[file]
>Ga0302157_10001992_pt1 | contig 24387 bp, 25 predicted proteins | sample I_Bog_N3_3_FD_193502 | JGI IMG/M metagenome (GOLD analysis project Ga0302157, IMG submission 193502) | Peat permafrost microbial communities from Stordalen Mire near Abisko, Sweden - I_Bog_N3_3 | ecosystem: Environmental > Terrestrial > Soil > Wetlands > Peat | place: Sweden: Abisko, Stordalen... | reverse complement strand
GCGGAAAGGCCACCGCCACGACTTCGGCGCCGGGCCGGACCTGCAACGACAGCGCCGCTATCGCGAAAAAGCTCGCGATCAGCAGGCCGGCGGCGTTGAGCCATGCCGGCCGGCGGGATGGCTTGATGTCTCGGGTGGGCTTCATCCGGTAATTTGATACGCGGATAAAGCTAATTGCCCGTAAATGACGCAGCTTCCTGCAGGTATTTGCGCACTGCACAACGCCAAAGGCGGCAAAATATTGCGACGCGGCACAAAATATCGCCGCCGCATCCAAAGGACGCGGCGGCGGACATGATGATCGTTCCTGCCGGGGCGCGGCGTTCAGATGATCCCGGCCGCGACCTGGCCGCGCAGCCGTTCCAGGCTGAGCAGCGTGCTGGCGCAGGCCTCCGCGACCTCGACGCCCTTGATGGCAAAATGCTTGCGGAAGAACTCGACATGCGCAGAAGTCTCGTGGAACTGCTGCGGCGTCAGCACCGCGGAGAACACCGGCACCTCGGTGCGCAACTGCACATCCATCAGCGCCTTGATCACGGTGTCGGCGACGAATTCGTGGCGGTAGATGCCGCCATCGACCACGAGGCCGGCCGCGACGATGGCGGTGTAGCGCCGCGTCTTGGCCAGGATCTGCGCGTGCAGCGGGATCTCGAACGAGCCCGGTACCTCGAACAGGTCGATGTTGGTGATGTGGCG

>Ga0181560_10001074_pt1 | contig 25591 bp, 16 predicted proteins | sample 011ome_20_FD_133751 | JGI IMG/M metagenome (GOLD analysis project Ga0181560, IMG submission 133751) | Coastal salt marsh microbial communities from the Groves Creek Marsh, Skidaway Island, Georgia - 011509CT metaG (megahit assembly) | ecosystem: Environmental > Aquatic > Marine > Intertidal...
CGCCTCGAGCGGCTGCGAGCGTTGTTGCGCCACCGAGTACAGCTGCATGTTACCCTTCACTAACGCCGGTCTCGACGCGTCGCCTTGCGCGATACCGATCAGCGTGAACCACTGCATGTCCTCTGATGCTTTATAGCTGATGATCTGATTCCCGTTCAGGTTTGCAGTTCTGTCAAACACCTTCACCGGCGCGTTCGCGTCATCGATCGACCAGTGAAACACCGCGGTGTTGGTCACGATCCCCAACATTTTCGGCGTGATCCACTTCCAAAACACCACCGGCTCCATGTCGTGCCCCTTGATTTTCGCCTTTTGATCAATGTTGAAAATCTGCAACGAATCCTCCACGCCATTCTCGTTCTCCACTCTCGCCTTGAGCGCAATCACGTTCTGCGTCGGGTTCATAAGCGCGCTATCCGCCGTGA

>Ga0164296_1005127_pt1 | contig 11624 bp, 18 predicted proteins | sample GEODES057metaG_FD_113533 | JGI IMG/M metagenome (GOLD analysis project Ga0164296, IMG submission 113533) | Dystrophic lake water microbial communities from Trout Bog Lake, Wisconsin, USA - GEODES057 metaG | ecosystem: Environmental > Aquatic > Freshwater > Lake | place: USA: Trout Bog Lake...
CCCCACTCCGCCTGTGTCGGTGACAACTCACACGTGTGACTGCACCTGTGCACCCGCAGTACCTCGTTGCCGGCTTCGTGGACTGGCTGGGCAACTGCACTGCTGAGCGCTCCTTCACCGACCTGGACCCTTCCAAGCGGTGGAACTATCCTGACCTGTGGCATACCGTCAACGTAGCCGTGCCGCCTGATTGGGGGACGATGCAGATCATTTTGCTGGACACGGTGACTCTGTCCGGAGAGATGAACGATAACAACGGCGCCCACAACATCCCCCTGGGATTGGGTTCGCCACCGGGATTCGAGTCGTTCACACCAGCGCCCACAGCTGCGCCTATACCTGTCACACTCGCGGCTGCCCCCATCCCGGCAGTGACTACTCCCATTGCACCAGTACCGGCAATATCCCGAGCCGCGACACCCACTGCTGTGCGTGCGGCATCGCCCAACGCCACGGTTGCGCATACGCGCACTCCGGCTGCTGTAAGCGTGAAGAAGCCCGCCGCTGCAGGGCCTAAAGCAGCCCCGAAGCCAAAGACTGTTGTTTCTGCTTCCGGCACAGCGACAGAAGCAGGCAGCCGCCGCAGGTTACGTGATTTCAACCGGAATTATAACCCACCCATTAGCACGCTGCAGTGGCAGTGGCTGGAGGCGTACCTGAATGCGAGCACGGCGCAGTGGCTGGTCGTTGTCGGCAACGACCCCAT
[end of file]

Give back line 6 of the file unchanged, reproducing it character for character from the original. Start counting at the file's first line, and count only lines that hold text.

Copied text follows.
CCCCACTCCGCCTGTGTCGGTGACAACTCACACGTGTGACTGCACCTGTGCACCCGCAGTACCTCGTTGCCGGCTTCGTGGACTGGCTGGGCAACTGCACTGCTGAGCGCTCCTTCACCGACCTGGACCCTTCCAAGCGGTGGAACTATCCTGACCTGTGGCATACCGTCAACGTAGCCGTGCCGCCTGATTGGGGGACGATGCAGATCATTTTGCTGGACACGGTGACTCTGTCCGGAGAGATGAACGATAACAACGGCGCCCACAACATCCCCCTGGGATTGGGTTCGCCACCGGGATTCGAGTCGTTCACACCAGCGCCCACAGCTGCGCCTATACCTGTCACACTCGCGGCTGCCCCCATCCCGGCAGTGACTACTCCCATTGCACCAGTACCGGCAATATCCCGAGCCGCGACACCCACTGCTGTGCGTGCGGCATCGCCCAACGCCACGGTTGCGCATACGCGCACTCCGGCTGCTGTAAGCGTGAAGAAGCCCGCCGCTGCAGGGCCTAAAGCAGCCCCGAAGCCAAAGACTGTTGTTTCTGCTTCCGGCACAGCGACAGAAGCAGGCAGCCGCCGCAGGTTACGTGATTTCAACCGGAATTATAACCCACCCATTAGCACGCTGCAGTGGCAGTGGCTGGAGGCGTACCTGAATGCGAGCACGGCGCAGTGGCTGGTCGTTGTCGGCAACGACCCCAT